A blog for (semi) athletic middle-aged men (and women) holding on to (the last vestiges of) their youth
by training for and competing in running, cycling, swimming and triathlon events!

Saturday, September 22, 2007

A Break in Training

I went out for a short ride today and ended up riding in an ambulance to Sky Ridge Medical Center. Leslie picked me up there and drove me home with my right arm in a sling with a badly broken collarbone. As you can see in this X-ray, my right clavicle is broken in two places.
So, I won't be riding...or running...or swimming...anytime soon. Guess maybe I'm due for a break (pun intended) after a full summer of events including my first Half Ironman triathlon, my first (and second) half marathon, and my third Ride the Rockies.

My last ride of the summer ended about a mile from my house on a steep downhill in my neighborhood. I left my house heading out on my normal route, but for whatever reason I decided to go straight across Coachline Road into a new section of The Meadows, rather than turning left and heading towards the mountains. It was one of those decisions that you later regret and wonder how things would be different if you hadn't made it.

As I headed along Foothills Drive, two cars passed on my left, but then the downhill grade got steeper and I picked up speed, keeping pace with the cars. Coasting at a good clip in the bike lane on the right, I suddenly realized the cars were slowing down. I began braking, but then the car ahead signaled a right hand turn onto a side street. I hit the brakes harder, but 215 lbs. traveling downhill at 35 mph carries a lot of momentum. My rear tire locked up and began fishtailing and as the car began to turn right it became evident I was not going to stop in time.

Whether I hit the car or the car hit me, one thing is for certain...in a car vs. bike collision, the car always wins. Fortunately the impact was more of a glancing blow than a direct hit, but it was enough to launch me into the air. The next thing I knew I was lying on my back in the middle of the intersection. At the time I didn't think I blacked out -- or as the EMT guy in the ambulance radioed to the hospital, I "denied losing consciousness" -- but I must have because I don't remember flying through the air or landing on the asphalt on my right shoulder.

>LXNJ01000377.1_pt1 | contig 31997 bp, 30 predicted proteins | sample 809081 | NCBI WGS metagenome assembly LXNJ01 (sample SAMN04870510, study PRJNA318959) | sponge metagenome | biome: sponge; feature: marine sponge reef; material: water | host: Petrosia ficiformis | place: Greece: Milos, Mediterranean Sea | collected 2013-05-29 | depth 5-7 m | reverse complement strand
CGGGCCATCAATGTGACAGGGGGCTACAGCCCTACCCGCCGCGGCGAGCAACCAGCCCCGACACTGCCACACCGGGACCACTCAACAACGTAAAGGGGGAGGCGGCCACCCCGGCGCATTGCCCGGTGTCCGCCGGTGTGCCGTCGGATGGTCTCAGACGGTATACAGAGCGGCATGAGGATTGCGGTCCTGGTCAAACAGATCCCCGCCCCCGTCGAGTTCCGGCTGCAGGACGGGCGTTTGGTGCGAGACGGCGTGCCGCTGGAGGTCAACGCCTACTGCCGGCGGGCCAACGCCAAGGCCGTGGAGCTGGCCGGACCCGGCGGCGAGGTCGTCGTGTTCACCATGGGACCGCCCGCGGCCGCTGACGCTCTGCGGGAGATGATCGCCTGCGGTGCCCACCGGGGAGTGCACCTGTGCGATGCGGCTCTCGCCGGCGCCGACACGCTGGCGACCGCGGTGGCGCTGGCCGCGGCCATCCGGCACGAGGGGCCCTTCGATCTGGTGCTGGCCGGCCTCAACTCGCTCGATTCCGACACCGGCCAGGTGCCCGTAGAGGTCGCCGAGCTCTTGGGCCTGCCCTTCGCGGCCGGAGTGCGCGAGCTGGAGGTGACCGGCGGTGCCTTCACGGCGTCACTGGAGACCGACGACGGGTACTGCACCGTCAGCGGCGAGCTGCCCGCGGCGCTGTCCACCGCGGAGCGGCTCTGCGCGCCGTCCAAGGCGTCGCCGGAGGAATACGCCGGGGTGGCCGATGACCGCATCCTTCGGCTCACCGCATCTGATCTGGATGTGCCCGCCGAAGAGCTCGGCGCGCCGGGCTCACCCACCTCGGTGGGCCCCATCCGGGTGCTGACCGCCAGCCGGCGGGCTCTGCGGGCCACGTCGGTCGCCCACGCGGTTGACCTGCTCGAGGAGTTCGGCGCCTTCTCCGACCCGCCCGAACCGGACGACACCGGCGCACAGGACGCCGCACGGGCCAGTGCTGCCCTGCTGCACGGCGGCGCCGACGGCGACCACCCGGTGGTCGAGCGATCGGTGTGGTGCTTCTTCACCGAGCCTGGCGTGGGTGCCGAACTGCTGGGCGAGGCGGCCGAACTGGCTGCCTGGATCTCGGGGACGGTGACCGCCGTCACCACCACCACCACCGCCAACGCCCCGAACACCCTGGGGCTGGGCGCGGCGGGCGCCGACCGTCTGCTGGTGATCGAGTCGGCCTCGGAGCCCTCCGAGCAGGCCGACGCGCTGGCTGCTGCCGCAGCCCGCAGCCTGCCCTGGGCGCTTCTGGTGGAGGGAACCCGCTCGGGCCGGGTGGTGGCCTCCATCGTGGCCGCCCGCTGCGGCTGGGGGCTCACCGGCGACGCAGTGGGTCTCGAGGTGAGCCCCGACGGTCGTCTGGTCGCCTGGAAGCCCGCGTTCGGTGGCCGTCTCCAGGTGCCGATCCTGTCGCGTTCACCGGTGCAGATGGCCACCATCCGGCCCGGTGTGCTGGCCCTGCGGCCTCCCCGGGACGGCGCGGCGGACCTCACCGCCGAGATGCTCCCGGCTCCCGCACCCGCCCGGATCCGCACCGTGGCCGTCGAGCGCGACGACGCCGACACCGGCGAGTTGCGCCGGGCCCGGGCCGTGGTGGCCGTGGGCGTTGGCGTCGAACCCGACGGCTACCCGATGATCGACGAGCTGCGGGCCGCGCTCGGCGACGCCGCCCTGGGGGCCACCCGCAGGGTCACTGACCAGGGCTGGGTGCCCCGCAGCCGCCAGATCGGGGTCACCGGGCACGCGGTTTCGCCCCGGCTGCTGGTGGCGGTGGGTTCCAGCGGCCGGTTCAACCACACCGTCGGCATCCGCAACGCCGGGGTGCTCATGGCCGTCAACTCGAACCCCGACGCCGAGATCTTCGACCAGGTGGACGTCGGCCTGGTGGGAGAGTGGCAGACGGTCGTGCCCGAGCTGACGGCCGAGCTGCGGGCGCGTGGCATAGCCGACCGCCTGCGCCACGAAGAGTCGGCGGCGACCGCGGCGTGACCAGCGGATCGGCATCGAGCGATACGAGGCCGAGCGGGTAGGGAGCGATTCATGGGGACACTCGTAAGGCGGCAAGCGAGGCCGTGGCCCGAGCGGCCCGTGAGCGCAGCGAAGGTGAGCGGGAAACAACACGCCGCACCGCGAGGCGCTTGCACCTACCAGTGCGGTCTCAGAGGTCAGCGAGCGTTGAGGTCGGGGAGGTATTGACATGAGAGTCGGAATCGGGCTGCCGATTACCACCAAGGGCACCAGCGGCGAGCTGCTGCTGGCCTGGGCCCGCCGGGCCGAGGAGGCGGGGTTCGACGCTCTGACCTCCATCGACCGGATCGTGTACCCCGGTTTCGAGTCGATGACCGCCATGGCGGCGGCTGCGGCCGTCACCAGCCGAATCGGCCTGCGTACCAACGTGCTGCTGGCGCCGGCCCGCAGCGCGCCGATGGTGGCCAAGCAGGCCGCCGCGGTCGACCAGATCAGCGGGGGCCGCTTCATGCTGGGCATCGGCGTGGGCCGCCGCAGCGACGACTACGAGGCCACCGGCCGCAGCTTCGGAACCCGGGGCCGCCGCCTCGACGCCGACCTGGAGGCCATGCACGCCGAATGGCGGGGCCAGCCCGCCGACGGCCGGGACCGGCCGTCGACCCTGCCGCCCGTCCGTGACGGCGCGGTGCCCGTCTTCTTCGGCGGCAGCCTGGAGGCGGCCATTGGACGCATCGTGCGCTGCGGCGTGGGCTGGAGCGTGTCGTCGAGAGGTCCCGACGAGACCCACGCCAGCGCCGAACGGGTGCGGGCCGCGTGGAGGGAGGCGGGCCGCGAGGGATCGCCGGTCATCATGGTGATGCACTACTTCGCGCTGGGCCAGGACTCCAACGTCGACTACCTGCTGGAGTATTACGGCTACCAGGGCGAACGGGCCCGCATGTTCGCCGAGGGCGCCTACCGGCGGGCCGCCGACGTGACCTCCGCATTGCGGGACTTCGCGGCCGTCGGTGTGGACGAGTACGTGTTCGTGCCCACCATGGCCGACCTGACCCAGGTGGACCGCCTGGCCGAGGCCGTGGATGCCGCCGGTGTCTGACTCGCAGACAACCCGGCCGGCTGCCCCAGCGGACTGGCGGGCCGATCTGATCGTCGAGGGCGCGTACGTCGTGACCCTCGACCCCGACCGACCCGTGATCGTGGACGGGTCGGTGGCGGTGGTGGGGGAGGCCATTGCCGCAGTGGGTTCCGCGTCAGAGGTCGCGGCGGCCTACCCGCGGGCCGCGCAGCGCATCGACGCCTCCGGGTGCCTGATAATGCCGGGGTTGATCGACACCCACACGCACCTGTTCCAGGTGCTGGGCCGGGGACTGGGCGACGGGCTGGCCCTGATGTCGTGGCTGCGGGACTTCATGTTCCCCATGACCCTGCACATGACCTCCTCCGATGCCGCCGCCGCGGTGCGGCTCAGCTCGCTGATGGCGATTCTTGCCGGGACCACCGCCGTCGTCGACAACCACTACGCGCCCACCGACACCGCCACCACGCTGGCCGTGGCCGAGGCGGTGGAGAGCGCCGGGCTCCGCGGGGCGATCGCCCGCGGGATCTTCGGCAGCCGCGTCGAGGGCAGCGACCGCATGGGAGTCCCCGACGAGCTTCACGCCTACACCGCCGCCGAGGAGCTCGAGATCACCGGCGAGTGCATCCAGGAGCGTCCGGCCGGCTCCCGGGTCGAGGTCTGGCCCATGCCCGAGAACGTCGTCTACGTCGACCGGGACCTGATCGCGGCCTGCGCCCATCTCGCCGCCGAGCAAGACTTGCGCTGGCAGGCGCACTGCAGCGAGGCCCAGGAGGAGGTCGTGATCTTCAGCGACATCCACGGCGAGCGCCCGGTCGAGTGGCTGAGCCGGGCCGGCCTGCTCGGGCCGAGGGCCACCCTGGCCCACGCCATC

I laid on my back until the ambulance arrived, without moving...except to make sure I could move my arms and legs. I felt remarkably OK, except for the pain in my shoulder. After a bumpy and painful ambulance ride, the X-rays confirmed what I already knew (I could feel the break in my collarbone when I ran my fingers along it). The folks at Sky Ridge, including Mike and Chad (at left), took great care of me and took care of the pain with some intraveneous dilaudid.

So as I sit on my couch tonight watching Saving Private Ryan and typing this with my left hand, I'm feeling pretty lucky. I could, and probably should, be hurting much worse than I am.

Oh, in case you were wondering, my bike is toast. The aluminum frame is bent. But it was about time to upgrade to carbon anyway :) I'm not sure about the car. As I was loaded into the ambulance, I saw the passenger side mirror dangling from a wire. From the look of the cuts on my left knee, my guess is I took the mirror off with it as I went over the top of my handlebars.

No doubt about it, though, the car won.


  1. Enjoyed the read but hate imagining you flipping over that car. Just so you know, I was on your blog a few days ago and it really doesn't take a broken collar bone to get your siblings to visit your blog!!! :) Denise

  2. Denise -- I wish I had known that before I went to all this trouble!

  3. Daren, this is one reason I stick to the mountains with my bike - no cars! That said, I shattered my own collarbone several years ago mislanding a jump on my bike. But cars...much scarier. Well, now you have time to read all those articles in Bicycling and Triathlon Magazine. And I'd say "rest up" but "resting" may be more of a problem than you wish it were - at least it was for me. Go for the Tylenol PM and take a few days off. Brian


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